9. Gomez, Jim. “Army chief: Militant leader likely killed in Philippines”, Associated Press News, 25 August 2020, Available from: https://apnews.com/d4595e2a569618d3f7abb3dd10aa30f7
  10. Maitem, Jeoffrey. “IS militants claim responsibility for Sulu blasts”, Inquirer, 25 August 2020, Available from: https://newsinfo.inquirer.net/1326794/is-militants-claim-responsibility-for-sulu-blasts ; “IS supporters celebrate deadly Jolo, Sulu bombings”, SITE Intelligence Group, 24 August 2020, Available from: https://ent.siteintelgroup.com/Jihadist-Threat-Southeast-Asia/is-supporters-celebrate-deadly-jolo-sulu-bombings.html
  11. Sajid, Islamuddin. Please refer note 8.
  12. “Abu Sayyaf Group (Philippines, Islamist separatists)”, Council on Foreign Relations, 27 May 2009, Available from: https://www.cfr.org/backgrounder/abu-sayyaf-group-philippines-islamist-separatists
  13. Hutchison, G. (Lieutenant Colonel) Billye. “Abu Sayyaf”, US Air Force Counterproliferation Centre-Air University, Future War Series No. 49, September 2009, Available from: https://media.defense.gov/2019/Apr/11/2002115513/-1/-1/0/49ABUSAYYAF.PDF
  14. “Abu Sayyaf kidnappings, bombings and other attacks”, GMA News Online, 23 August 2007, Available from: https://www.gmanetwork.com/news/news/content/154797/abu-sayyaf-kidnappings-bombings-and-other-attacks/story/
  15. “Troops scour area for man rebels say they beheaded”, USA Today, 20 June 2001, Available from: http://usatoday30.usatoday.com/news/world/june01/2001-06-11-hostages.htm
  16. Johnston, David. “Fugitive in Trade Center blast is caught and returned to US”, The New York Times, 09 February 1995, Available from: https://www.nytimes.com/1995/02/09/nyregion/fugitive-in-trade-center-blast-is-caught-and-returned-to-us.html
  17. U.S. National Commission on Terrorist Attacks upon the United States, 9/11 Commission Report: The Official Report of the 9/11 Commission and Related Publications, by Thomas H. Kean and Lee Hamilton, Washington DC: 2004, Available from: https://www.9-11commission.gov/report/911Report.pdf
  18. “Project Bojinka”, Global Security, Available from: https://www.globalsecurity.org/security/profiles/project_bojinka.htm
  19. “Operation Freedom Eagle- Balikatan 2002-1”, Global Security, Available from: https://www.globalsecurity.org/military/ops/balikatan_02-1.htm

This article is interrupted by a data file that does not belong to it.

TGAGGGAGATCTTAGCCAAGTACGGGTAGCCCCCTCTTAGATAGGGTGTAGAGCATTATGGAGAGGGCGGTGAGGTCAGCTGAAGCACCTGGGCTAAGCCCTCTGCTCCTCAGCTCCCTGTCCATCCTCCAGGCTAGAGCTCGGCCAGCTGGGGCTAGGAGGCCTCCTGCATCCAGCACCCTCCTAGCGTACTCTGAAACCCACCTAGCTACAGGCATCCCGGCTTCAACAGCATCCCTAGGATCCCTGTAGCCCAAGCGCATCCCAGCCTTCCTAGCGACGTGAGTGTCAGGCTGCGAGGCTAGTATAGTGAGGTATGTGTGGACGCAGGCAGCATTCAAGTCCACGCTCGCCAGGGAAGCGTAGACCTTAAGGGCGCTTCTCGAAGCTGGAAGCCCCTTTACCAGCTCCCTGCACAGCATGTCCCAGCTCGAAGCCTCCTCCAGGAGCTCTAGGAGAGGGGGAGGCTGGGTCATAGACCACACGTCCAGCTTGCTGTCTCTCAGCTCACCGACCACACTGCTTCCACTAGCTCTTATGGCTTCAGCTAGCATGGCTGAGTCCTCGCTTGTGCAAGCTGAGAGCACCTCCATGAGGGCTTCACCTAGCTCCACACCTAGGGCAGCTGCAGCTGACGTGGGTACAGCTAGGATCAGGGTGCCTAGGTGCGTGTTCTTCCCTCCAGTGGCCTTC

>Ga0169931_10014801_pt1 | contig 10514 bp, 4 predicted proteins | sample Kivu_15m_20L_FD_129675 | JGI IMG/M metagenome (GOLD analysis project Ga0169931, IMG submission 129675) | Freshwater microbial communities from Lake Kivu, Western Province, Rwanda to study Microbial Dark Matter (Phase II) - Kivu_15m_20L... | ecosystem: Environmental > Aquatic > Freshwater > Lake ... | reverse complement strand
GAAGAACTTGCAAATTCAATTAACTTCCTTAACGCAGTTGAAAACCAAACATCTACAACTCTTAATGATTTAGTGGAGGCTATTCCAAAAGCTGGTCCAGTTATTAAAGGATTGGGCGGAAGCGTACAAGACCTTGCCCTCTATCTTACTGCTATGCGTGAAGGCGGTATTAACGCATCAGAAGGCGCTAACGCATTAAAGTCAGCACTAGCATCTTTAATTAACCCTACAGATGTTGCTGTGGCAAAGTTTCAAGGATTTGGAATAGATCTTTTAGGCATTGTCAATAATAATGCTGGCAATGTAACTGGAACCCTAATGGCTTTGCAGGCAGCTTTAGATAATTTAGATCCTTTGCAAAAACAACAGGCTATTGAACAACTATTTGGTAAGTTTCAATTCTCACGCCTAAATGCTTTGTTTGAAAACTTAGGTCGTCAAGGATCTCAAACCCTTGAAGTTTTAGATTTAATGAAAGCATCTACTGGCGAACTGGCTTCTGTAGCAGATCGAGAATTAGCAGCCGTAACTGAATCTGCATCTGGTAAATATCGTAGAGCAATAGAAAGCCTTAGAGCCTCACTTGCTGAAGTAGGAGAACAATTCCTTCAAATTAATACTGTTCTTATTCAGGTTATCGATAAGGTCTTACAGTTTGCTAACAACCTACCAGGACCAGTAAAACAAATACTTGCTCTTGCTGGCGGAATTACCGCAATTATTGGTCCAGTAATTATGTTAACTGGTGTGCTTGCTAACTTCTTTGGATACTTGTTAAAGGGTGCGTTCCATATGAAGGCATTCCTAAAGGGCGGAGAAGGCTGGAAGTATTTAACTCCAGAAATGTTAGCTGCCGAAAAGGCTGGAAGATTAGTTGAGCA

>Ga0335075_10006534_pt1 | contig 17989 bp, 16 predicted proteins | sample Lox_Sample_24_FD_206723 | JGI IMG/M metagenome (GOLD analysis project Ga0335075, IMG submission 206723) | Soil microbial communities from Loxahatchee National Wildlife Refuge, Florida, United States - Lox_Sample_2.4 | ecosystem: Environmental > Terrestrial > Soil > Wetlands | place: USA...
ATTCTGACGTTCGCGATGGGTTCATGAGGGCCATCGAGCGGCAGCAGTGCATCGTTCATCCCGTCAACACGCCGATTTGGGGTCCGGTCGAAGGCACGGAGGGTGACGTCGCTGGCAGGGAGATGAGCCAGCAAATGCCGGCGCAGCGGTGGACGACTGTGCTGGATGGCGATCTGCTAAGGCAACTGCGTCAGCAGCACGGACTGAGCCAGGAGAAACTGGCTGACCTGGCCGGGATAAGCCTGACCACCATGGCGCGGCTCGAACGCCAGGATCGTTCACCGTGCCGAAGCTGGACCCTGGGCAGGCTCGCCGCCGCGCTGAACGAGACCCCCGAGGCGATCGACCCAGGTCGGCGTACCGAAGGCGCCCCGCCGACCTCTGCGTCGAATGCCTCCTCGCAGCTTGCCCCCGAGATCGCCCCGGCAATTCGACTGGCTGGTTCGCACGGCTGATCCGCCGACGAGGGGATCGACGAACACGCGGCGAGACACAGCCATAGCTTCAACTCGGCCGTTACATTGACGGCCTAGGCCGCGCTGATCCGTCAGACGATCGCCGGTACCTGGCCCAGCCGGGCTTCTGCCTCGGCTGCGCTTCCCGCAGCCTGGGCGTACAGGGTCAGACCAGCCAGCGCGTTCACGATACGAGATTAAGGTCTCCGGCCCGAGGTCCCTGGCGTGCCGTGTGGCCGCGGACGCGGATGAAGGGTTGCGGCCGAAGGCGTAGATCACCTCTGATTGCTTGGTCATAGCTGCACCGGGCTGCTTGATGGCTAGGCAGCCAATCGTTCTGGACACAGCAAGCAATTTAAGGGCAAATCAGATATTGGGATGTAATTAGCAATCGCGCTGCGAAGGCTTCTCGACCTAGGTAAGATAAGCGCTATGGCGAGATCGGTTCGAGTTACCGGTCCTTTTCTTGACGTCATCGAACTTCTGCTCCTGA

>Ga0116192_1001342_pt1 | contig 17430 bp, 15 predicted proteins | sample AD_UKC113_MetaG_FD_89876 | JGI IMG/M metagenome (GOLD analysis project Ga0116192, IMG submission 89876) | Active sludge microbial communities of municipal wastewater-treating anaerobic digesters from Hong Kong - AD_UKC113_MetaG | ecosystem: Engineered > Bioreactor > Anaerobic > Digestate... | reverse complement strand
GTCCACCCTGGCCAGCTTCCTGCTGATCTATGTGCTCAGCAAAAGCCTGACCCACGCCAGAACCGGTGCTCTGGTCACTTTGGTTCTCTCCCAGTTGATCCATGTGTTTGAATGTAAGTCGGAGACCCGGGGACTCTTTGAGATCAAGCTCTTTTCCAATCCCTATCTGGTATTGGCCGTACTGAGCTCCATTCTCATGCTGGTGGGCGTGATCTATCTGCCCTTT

20. Kate McGeown. “Is this the end for Abu Sayyaf?”, BBC News, 23 January 2017, Available from: http://news.bbc.co.uk/2/hi/asia-pacific/6290805.stm
  21. Rohan Gunaratna. “Islamic State to create Southeast Asian Satellite”, Benar News, 12 January 2016, Available from: https://www.benarnews.org/english/commentaries/asia-pacific-threat-update/southeast-satellite-01122016135306.html
  22. Beech, Hannah and Jason Gutierrez. “How ISIS is rising in the Philippines as it dwindles in the Middle-East”, The New York Times, 09 March 2019, Available from: https://www.nytimes.com/2019/03/09/world/asia/isis-philippines-jolo.html
  23. United Nations Analytical Support and Sanctions Monitoring Group. “Twenty-second report of the Analytical Support and Sanctions Monitoring Team submitted pursuant to resolution 2368 (2017) concerning ISIL (Da’esh), Al-Qaida and associated individuals and entities”, United Nations Security Council (S/2018/705), Available from: https://www.un.org/en/ga/search/view_doc.asp?symbol=S/2018/705&referer=/english/&Lang=E
  24. McCarthy, Julie. “Why Rights Groups worry about the Philippines’ New Anti-Terroism Law”, NPR, 21 July 2020, Available from: https://www.npr.org/2020/07/21/893019057/why-rights-groups-worry-about-the-philippines-new-anti-terrorism-law
  25. Wirajuda, Tunggul and MelecioLuib. “Indonesian Foreign Minister: No Indonesians Involved in Jolo, Sulu Bombings”, Kompas Online, 27 August 2020, Available from: https://go.kompas.com/read/2020/08/27/230634974/indonesian-foreign-minister-no-indonesians-involved-in-jolo-sulu-bombings
  26. Andrade, I Jeannette and Julie S. Alipala. “Abu Sayaaf leader hunted for 2 blasts rock Jolo”, Inquirer, 25 August 2020, Available from: https://newsinfo.inquirer.net/1326572/2-blasts-rock-jolo-abu-leader-hunted